USAF Trying to Make ‘Franken-Bird’ Jet From Two Damaged F-35s

F-35 maintenance experts are undertaking the “seemingly impossible task” of “stitching together” two severely damaged F-35A Lightning II fighters into a single, operational aircraft.

Dubbed the “Franken-bird project,” a team of F-35 experts from Lockheed Martin, the Ogden Air Logistics Complex, and the 388th Fighter Wing is taking on this yet-untried task.

“This is a first for the F-35 program and a very exciting project,” F-35 Joint Program Office (JPO) heavy maintenance manager Dan Santos said.

Combining Two F-35As

A damaged nose section is removed from an F-35 airframe using a new Mobil Maintenance System at Hill Air Force Base
A damaged nose section is removed from an F-35 airframe using a new Mobil Maintenance System at Hill Air Force Base. Photo: US Air Force

After a feasibility study, the F-35 JPO decided to reconstruct the AF-211 aircraft, which experienced a nose landing-gear separation in June 2020.

The damaged nose section will be replaced with the undamaged nose section from the AF-27 aircraft, which suffered a severe engine fire in 2014.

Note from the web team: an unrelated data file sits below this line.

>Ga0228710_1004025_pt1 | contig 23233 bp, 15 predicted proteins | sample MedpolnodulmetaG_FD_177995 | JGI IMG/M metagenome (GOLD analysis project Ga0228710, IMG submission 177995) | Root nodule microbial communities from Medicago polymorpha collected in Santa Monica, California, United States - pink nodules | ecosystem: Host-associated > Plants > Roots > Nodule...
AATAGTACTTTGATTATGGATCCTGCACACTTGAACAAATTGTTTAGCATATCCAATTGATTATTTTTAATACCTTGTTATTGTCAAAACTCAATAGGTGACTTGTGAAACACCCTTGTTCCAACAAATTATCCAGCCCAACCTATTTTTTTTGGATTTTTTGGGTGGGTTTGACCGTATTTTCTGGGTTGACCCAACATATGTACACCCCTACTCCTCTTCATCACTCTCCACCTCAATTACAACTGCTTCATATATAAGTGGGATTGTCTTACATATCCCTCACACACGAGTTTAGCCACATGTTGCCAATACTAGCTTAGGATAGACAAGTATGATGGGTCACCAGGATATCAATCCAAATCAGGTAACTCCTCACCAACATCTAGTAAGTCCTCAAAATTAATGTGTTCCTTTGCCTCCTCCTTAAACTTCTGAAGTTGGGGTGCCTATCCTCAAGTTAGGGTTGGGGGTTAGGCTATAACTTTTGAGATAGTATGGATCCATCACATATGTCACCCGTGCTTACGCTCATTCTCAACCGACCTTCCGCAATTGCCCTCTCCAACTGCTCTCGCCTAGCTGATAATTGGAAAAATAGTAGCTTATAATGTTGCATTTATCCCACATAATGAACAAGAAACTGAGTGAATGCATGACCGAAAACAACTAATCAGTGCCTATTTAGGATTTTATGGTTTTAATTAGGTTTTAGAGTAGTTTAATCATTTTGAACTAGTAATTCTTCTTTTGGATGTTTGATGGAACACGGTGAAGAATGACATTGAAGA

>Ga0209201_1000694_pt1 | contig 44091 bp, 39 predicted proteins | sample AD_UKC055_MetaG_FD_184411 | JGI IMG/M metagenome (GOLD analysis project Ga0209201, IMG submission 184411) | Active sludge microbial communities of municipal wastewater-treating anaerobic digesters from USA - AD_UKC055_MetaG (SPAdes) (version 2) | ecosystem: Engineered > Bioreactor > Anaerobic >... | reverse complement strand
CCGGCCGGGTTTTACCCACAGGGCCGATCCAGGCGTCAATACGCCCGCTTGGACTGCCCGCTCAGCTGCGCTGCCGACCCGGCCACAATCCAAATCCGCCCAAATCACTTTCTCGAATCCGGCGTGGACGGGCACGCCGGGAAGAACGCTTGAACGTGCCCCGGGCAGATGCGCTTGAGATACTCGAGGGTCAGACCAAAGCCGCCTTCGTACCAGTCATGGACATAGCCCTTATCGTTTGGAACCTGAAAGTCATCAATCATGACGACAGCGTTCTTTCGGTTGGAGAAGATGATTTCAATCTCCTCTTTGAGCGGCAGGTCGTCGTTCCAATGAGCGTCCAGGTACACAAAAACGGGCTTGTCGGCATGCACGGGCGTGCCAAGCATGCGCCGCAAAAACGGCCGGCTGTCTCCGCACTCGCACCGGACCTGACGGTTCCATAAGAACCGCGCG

The JPO has reused workable parts from damaged F-35s in maintenance and operations for the past several years, but it said nothing on this scale has been attempted before.

Furthermore, unlike previous projects, Lockheed Martin’s lead mechanical engineer Scott Taylor said this initiative is unique because of its “meticulous documentation,” which will form the basis of future F-35 maintenance procedures.

“All of the aircraft sections can be de-mated and re-mated theoretically, but it’s just never been done before,” he said. “This is the first F-35 ‘Franken-bird’ to date. This is history.”

To execute the project, completely new, specialized tooling, fixtures, and equipment have been developed with potential future use.

Moving Forward

The project is being executed at the Ogden Air Logistics Complex at Hill AFB.

“It takes a team to make these types of endeavors successful,” Santos said. “I am very impressed with the collaborative efforts from the various agencies across Hill AFB, working together to make this happen.”

The project is several months ahead of schedule, with a projected completion in March 2025, the Air Force Life Cycle Management Center said.

Pieces of two F-35 Lightning IIs being “stitched together” into one aircraft. Photo courtesy US Air Force

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